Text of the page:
Max Day Awards support researchers to protect bees and frogs

February 11, 2021

Bees need healthy diets too

Ms Lea Hannah, a PhD candidate at Western Sydney University, received the 2021 Max Day Environmental Science Fellowship Award. Photo: supplied.

Bees are dying off around the globe, but one of the recipients of the Australian Academy of Science’s 2021 Max Day Environmental Science Fellowship Award is working to protect them in Australia.

In 2019, 50 billion bees died in just a few months while being deployed for America’s almond pollination.

Ms Lea Hannah, a PhD candidate at Western Sydney University, is looking at how a diversity of flowers near orchards can support bees, which play a key role in many agricultural industries, including almonds.

She’s planting extra floral resources on several orchard plantations in Victoria’s Sunraysia district. The aim of additional species is to improve the diet of the honey bees, rather than just relying on almond flowers, making them stronger and more resistant to vulnerabilities.

“These resource plantings that I've done is a multi-species mix of five different plant species that are flowering as the bees come into the almond orchards,” Ms Hannah said.

The Max Day Fellowship grant will allow Ms Hannah to assess the results of her experiment, using next-generation DNA sequencing of the pollen collected by the bees.

Frogs affected by fungus fight to survive

Dr Laura Brannelly, a researcher at University of Melbourne, received the 2021 Max Day Environmental Science Fellowship Award. Photo: supplied

DNA sequencing is also at the heart of the work of Dr Laura Brannelly, the other recipient of the 2021 Max Day Environmental Science Fellowship Award. Originally from Boston, she now studies Australia’s alpine tree frog at the University of Melbourne.

The alpine tree frog once occupied much of the Snowy Mountains, but is now consider endangered in New South Wales and Victoria, partially due to the fungal disease chytridiomycosis, which is affecting amphibians across the globe.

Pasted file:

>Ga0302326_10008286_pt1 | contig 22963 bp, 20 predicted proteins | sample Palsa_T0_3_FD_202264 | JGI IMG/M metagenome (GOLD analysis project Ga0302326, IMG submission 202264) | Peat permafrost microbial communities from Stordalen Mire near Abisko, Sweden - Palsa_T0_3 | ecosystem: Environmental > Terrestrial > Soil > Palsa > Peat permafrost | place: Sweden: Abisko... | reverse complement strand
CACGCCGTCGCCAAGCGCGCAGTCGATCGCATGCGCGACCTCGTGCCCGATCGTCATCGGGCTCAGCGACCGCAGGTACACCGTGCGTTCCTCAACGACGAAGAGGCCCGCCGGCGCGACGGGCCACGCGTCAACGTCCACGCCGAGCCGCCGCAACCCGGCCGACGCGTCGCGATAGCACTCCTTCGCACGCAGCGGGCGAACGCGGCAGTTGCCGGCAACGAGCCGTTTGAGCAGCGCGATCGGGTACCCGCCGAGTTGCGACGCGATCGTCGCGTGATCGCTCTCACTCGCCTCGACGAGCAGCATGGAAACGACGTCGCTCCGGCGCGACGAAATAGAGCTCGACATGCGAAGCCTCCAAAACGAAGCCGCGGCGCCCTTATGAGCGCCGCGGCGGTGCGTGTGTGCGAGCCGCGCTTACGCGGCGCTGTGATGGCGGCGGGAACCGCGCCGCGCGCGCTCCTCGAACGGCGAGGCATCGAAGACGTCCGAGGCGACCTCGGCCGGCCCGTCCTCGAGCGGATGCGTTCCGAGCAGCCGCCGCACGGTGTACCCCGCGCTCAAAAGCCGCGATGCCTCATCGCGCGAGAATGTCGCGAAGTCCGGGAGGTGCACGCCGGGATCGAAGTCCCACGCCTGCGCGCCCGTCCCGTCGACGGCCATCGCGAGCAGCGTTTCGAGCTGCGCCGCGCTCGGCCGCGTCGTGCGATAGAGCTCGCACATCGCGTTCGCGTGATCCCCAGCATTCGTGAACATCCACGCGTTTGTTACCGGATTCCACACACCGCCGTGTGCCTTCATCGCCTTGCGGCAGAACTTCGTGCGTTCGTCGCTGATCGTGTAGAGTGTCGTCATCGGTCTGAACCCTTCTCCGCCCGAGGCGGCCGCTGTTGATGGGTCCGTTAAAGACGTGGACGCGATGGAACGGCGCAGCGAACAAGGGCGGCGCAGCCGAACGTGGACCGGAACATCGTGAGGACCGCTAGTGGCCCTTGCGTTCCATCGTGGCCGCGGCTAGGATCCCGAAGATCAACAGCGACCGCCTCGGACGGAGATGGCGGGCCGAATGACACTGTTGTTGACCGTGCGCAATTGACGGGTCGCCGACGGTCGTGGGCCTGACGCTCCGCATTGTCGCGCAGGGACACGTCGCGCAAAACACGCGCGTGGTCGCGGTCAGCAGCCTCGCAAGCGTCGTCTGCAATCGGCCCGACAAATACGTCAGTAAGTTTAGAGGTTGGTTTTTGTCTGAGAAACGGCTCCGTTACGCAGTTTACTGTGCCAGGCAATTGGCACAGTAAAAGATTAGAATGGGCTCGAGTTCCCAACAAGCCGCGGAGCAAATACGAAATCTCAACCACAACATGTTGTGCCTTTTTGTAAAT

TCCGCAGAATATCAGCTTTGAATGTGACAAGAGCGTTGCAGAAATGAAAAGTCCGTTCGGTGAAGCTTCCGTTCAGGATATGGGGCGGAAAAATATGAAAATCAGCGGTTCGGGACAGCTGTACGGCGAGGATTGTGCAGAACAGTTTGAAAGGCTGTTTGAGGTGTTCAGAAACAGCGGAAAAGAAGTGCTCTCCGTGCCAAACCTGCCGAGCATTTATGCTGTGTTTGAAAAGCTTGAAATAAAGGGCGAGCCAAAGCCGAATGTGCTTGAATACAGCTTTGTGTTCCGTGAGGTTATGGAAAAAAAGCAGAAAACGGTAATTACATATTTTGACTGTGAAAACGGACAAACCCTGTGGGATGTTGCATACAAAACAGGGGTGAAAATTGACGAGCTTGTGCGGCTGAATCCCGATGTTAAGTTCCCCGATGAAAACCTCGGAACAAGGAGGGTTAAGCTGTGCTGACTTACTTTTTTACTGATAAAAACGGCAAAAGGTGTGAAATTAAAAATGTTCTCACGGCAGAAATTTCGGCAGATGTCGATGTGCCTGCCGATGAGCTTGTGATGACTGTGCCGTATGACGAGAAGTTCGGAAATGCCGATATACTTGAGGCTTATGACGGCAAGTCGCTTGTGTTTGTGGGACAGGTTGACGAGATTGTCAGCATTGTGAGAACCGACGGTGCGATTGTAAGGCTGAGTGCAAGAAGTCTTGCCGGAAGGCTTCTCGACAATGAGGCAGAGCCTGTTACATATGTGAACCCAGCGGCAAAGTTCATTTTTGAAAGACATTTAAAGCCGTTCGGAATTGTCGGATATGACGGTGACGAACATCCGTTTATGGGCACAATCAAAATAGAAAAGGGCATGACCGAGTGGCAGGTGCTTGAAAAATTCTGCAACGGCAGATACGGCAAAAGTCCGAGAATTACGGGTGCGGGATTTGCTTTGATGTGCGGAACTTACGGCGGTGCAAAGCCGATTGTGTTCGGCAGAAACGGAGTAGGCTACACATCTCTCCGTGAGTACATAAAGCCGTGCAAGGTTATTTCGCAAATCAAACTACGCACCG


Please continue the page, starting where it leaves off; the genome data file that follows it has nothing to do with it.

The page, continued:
Although the alpine tree frog has been severely impacted, Dr Brannelly says the fact the species has persisted is significant.

“We think that the reason why these animals are still surviving in these populations is because they’re putting more effort into breeding,” Dr Brannelly said.

“The idea is called terminal investment. When an animal thinks that it’s about to die, it will do all it can to keep its genes within the population.”

She intends to use her Max Day grant to better understand that process by analysing the genetics of 20 frogs from nine populations, which could help with future management strategies.

The legacy of an environmental champion

The Max Day award provides up to $20,000 for early-career researchers working on the conservation of Australia’s flora and fauna, the ecologically sustainable use of resources, and the protection of the environment and ecosystem services.

It is named in honour of Academy Fellow, the late Dr Maxwell Frank Cooper Day AO FAA, who spent a lifetime championing entomology, conservation and forestry, as well as helping other scientists.

Three researchers and their projects were also ‘highly commended’ for the 2021 Max Day Environmental Science Fellowship Award:

  • Dr Luke Jeffrey: Greenhouse gas guzzlers: Are methane consuming microbes active within the bark of endemic Australian wetland trees?
  • Ms Maggie-Anne Harvey: Developing low-impact selenium agromining using Neptunia amplexicaulis
  • Dr Stephanie Gardner: Deciphering the microbial signature of nitrous oxide producing ascidians

Applications for the 2022 awards will open soon.

More information about the Max Day Environmental Science Fellowship Award

© 2021 Australian Academy of Science

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